March 28, 2002

Rookie Finds Success on Lax Field

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Long before he donned a Cornell lacrosse jersey, freshman attackman Sean Greenhalgh would travel from his native St. Catharines, Ontario to the East Hill with his parents. Prodded by a family friend who worked for the University, the family began to make regular appearances at Lynah Rink. As parents Larry and Sandie watched on, they became fond of joking about the prospects of their son one day joining the Red hockey team.

Little did they think that the younger Greenhalgh would one day grace the field across the street as one of the most potent offensive weapons for the lacrosse program.

Greenhalgh wielded his first lacrosse stick at the young age of six, roughly the same time he started lacing up hockey skates. But at that point in time the latter was his primary focus.

“I used to play lacrosse just to keep in shape over the summer. I never expected to play in college,” the freshman said, recalling evening scrimmages with his father in his backyard.

Having spent the bulk of his time playing indoor lacrosse, it seemed less likely that he would continue his career in the NCAA system.

His course took a turn when he received a call from head coach Jeff Tambroni. In addition to Cornell, Greenhalgh courted offers from University of Denver and Massachusetts, as he was the leading scorer on a high school team that went to two Ontario Championships.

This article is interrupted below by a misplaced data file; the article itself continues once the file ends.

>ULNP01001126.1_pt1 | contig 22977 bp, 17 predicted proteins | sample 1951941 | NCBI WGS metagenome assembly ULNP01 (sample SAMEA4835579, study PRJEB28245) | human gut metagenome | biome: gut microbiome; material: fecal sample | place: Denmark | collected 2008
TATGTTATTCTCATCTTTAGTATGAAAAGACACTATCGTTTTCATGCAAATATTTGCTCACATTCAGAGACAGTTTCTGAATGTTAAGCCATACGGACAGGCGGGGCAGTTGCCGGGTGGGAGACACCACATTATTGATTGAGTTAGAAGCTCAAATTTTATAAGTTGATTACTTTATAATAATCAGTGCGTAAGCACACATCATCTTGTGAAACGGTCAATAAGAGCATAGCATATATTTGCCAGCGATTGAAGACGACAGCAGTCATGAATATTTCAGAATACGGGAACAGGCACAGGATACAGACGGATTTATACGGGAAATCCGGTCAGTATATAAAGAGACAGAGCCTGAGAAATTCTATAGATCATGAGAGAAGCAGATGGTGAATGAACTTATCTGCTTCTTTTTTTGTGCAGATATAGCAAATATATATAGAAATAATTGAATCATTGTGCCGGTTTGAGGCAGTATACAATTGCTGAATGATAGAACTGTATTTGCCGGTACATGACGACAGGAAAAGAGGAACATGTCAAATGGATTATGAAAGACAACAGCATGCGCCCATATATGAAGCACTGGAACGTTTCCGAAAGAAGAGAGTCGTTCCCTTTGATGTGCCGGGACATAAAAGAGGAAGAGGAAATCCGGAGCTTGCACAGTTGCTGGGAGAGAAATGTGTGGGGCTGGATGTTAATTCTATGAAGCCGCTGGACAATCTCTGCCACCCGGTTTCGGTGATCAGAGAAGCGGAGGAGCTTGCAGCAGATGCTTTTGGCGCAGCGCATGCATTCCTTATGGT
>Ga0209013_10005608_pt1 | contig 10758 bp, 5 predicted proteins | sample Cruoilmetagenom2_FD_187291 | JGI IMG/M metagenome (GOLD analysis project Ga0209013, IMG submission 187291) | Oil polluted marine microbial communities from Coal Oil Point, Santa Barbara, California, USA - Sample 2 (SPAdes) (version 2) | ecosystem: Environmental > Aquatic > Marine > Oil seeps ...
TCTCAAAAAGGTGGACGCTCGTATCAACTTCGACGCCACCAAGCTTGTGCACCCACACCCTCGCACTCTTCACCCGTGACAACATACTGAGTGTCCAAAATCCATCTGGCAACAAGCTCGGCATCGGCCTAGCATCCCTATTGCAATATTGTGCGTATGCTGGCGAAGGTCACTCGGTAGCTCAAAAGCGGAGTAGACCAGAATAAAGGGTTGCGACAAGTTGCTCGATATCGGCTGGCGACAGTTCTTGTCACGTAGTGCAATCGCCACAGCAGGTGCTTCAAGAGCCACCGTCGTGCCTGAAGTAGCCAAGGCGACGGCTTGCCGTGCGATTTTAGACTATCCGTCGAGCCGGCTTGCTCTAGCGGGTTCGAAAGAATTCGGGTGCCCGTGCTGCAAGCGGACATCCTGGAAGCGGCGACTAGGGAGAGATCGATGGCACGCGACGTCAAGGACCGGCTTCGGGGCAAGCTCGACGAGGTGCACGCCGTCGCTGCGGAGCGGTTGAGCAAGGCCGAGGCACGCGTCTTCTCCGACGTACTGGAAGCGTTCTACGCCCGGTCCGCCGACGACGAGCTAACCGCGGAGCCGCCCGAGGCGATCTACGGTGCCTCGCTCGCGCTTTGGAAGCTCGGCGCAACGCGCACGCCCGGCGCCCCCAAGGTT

It didn’t take much sales work for Tambroni to convince the Canadian to make Ithaca his new home.

“The campus was like nothing I have ever been exposed to before. Everything was so nice. It was like a dream come true,” Greenhalgh said. “I’m glad the coaching staff took a chance on me.”

For Tambroni, the risk wasn’t all that great. With the loss of three attackmen to graduation, Tambroni was in dire need of a legitimate scoring threat and it didn’t take long for him to realize that he had it in the rookie.

“He had better box skills, but we loved his [them]. With his skills, and the fact that he was a left-handed shooter who could score, it wasn’t taking much of a chance,” Tambroni said.

“He has a tremendous work ethic. He was able to make an immediate impact on offense with his knack for scoring goals. He just understands shooting and goalies,” the coach praised.

And indeed it didn’t take much time before the Greenhalgh started raising eyebrows around the Ivy League and the nation. He tallied nine goals in his first three games, and his 12 goals and one assist heading into last weekend’s game with Yale ranked him fifth among scoring leaders in the conference.

Despite missing one game with a minor concussion suffered during a 16-4 routing of UMBC, Greenhalgh has tallied in each contest he has played in, including a marker against the Bulldogs. His five-goal outburst against Colgate in a narrow 10-9 victory helped preserve a needed win for the Red.

But it is not the numbers that most impress Tambroni.

“Sean is a wonderful lacrosse player, but what we like best about him is that he is a better person, and if you have seen him play, that is a big statement.

“He’s a great goal scorer, a great attackman, a great person and a great ambassador for our program. We’re extremely proud to have him represent Cornell.”

Archived article by Gary Schueller